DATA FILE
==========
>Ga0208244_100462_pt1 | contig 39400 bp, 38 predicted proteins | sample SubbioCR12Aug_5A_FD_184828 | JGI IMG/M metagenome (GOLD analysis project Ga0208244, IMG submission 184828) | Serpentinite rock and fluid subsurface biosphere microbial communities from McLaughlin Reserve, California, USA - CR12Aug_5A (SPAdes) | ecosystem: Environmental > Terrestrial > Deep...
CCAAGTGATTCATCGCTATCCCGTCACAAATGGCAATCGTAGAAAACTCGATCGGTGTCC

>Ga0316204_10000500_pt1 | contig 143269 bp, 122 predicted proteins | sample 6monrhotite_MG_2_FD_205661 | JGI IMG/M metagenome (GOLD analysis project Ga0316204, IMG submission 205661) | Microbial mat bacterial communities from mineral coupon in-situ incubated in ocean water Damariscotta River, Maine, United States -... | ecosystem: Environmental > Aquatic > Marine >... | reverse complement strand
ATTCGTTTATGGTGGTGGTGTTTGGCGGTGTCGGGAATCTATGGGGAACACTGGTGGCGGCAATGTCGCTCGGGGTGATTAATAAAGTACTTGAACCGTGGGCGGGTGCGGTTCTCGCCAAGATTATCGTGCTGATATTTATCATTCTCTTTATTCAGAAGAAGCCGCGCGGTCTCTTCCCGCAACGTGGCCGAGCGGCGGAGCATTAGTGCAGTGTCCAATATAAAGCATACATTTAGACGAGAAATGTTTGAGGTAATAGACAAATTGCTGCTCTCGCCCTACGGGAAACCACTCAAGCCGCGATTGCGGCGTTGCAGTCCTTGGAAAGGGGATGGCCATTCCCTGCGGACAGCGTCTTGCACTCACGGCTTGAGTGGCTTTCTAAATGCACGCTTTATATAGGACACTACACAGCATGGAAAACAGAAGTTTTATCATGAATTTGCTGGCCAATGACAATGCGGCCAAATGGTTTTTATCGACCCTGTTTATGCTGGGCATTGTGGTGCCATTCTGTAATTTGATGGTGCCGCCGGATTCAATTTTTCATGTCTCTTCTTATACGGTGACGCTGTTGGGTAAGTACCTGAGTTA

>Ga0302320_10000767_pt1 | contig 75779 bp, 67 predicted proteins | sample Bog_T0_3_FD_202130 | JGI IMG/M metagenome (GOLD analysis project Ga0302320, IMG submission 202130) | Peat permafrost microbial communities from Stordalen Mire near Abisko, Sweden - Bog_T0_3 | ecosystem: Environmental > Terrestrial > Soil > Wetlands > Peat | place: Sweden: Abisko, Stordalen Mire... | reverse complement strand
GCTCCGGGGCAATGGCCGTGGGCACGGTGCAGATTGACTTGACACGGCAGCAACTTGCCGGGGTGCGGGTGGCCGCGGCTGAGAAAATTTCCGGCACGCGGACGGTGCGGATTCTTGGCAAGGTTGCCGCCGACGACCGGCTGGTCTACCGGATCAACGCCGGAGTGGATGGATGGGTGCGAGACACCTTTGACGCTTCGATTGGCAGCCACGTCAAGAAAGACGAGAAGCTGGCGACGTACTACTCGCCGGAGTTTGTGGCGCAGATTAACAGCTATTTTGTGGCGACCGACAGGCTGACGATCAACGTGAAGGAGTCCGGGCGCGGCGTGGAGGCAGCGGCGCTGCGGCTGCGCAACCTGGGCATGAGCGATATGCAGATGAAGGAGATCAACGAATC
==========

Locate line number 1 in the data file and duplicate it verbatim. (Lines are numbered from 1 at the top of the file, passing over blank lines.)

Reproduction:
>Ga0208244_100462_pt1 | contig 39400 bp, 38 predicted proteins | sample SubbioCR12Aug_5A_FD_184828 | JGI IMG/M metagenome (GOLD analysis project Ga0208244, IMG submission 184828) | Serpentinite rock and fluid subsurface biosphere microbial communities from McLaughlin Reserve, California, USA - CR12Aug_5A (SPAdes) | ecosystem: Environmental > Terrestrial > Deep...